The speakers were in unanimity that there had been a rapid acceleration of adoption of HealthTech solutions in the Southeast Asian markets over the past 6 months, however to cross the chasm for the majority of the population will require a breakthrough for public health reimbursement pathways. While the sensing was that most healthcare providers and public payers in the region are not currently ready for this change, there is optimism for the next wave of change to be driven by the demands of citizens/consumers.  

In the short term, market access for innovative health solutions in the regional markets will still need to rely on out-of-pocket payment models. Advancing solutions with this approach also meant greater patient centricity and ownership in their health journey. With COVID-19 having accelerated adoption of digital health solutions and creating an enlarged base of citizens who have tasted its benefits, solution providers should press on in advancing patient education for these consumers to be pushing the next wave of change to enable mainstream adoption. 

Even as stakeholders may require some time to catch up, startups should start collecting data to provide evidence-based outcomes and build cases towards value-based healthcare as emerging opportunities to be seized will favour the prepared. Susan had also shared her observations that pointed to expectations for digital health solutions to have an expanded role in insurance. With telemedicine consultation adoption paving the way, insurers are looking at supporting more outpatient and community based care driven by consumer demand as well as optimising overall healthcare cost management.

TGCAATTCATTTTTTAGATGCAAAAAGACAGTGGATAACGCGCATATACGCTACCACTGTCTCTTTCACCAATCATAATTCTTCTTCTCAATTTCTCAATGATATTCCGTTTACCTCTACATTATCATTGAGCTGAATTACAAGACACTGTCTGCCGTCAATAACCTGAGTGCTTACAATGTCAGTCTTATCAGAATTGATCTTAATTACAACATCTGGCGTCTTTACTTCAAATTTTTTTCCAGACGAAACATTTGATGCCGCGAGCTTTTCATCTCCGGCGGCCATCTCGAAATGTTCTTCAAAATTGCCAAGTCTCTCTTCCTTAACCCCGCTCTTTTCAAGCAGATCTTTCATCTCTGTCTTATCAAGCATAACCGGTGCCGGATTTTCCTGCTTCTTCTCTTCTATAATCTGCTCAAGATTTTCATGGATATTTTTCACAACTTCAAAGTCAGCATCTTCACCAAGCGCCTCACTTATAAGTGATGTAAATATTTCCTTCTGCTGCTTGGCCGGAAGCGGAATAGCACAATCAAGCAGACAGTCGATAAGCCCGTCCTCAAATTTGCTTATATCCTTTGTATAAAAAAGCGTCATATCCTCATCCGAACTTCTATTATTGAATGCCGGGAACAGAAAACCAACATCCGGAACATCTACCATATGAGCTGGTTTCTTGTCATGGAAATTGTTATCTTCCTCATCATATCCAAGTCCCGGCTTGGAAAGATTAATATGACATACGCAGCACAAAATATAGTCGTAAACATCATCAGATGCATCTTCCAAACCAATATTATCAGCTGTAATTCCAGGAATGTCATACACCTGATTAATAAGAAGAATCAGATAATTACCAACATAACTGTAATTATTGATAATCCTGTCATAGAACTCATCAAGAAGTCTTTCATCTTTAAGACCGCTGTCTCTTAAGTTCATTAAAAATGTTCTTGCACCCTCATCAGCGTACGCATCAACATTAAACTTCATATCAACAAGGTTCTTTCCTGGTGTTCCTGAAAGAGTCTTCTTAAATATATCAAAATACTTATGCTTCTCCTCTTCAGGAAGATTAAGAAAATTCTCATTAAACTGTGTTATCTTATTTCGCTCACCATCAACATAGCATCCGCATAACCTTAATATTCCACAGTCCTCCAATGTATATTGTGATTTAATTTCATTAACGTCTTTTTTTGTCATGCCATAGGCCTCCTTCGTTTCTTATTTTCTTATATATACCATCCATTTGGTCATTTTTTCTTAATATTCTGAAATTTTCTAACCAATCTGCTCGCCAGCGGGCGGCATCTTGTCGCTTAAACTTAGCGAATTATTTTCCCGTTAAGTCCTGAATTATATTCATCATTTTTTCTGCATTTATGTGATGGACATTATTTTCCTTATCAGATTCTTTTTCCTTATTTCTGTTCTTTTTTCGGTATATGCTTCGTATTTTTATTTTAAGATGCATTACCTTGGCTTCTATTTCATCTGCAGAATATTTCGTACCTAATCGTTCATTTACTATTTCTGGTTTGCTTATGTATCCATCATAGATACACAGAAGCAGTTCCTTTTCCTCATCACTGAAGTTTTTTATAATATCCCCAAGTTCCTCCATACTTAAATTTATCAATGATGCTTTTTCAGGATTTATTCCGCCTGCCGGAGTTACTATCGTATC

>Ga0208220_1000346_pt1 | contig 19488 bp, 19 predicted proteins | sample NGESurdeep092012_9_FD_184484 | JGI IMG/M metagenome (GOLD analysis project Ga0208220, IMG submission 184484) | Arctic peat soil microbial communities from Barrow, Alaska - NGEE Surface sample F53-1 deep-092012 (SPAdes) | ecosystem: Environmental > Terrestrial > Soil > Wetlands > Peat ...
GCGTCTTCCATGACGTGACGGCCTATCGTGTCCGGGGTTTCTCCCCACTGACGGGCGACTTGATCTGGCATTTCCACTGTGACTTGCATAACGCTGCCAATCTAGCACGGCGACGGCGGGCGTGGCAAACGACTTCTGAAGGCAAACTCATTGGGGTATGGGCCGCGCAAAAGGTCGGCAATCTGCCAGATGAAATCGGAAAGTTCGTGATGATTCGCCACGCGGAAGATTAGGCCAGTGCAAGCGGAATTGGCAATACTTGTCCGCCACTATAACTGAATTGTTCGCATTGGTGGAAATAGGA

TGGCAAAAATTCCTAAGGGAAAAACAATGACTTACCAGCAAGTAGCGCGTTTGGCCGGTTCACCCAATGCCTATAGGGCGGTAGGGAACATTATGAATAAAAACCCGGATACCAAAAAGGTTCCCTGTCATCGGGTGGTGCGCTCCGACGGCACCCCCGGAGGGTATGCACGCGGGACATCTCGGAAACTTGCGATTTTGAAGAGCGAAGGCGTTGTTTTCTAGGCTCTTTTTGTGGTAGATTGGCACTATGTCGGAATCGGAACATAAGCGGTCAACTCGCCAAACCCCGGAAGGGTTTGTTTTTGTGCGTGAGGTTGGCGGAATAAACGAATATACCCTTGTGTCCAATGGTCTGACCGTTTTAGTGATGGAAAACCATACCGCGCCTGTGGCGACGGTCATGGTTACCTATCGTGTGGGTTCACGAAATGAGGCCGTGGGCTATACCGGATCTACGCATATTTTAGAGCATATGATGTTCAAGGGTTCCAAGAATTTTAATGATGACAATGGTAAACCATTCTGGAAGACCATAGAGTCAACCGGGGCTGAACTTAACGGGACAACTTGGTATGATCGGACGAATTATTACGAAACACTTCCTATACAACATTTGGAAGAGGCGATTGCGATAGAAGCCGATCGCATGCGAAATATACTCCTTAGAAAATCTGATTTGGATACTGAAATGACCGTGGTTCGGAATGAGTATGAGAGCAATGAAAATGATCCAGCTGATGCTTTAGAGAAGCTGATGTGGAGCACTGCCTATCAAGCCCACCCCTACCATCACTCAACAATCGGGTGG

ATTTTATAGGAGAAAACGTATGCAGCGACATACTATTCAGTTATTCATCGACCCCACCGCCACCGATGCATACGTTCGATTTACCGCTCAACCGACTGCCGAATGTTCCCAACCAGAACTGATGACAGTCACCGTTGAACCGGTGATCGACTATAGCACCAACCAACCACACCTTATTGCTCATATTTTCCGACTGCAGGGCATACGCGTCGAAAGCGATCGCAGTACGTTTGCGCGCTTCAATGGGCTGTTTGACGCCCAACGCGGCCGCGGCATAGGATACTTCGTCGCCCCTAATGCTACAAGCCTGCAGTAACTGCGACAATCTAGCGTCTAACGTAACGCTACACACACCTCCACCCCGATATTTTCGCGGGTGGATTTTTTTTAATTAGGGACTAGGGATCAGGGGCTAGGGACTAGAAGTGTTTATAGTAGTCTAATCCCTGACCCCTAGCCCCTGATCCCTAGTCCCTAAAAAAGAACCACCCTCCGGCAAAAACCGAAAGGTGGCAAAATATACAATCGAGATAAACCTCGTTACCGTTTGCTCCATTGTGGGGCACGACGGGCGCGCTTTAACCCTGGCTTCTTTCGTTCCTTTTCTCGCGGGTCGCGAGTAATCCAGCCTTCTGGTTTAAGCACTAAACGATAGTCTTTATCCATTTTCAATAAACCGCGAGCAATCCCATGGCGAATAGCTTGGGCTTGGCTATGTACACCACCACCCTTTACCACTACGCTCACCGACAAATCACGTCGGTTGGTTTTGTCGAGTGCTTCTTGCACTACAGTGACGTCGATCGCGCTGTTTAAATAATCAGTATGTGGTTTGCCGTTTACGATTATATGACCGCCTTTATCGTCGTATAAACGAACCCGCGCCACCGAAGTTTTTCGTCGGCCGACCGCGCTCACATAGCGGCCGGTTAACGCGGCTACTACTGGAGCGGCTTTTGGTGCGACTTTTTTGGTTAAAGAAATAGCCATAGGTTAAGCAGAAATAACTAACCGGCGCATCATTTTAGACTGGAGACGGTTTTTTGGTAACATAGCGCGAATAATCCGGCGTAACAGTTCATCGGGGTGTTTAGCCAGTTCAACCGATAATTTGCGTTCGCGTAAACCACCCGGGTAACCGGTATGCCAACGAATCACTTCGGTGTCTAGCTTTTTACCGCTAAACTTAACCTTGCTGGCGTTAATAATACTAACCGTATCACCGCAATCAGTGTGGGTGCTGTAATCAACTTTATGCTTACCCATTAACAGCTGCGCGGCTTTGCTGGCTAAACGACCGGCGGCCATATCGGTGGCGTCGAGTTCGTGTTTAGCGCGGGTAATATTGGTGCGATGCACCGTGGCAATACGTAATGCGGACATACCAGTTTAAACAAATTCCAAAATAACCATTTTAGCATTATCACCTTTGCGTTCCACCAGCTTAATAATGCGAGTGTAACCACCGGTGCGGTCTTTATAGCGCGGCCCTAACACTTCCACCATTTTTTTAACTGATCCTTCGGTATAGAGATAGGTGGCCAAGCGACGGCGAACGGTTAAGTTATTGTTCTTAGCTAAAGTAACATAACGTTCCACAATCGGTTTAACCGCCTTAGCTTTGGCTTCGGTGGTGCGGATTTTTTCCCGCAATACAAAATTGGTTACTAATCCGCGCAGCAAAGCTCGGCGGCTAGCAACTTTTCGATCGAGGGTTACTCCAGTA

In a Nutshell: Accelerating Market Access in Exceptional Times – Southeast Asia

To enter and create access to your solution in any given market, you need to develop a compelling proposition for not just your potential customers but also your key channel partners and value chain. 

To expand payment models for your solution to tap private payers, you need to understand the player’s position in the value chain, know what is the primary game you are trying to beat (e.g. engagement vs profitability), have data to prove your claims, align stakeholders to get started on a pilot and ideally be prepared for some level of shared outcomes. 

To bring market access to the next level in the region, we need to leverage on immediate term gains from advancing solutions with out-of-pocket payment models into long term gains to eventually unlock public health reimbursement pathways for greater access by empowering patient advocacy and building a data driven case for outcomes.     

Do comment if you have learnings from market access for healthtech solutions in the region to share!

I’d also invite you to follow our BlueChilli HealthTech page if you’d like to be updated on all the latest happenings in healthtech!

– Hui Hong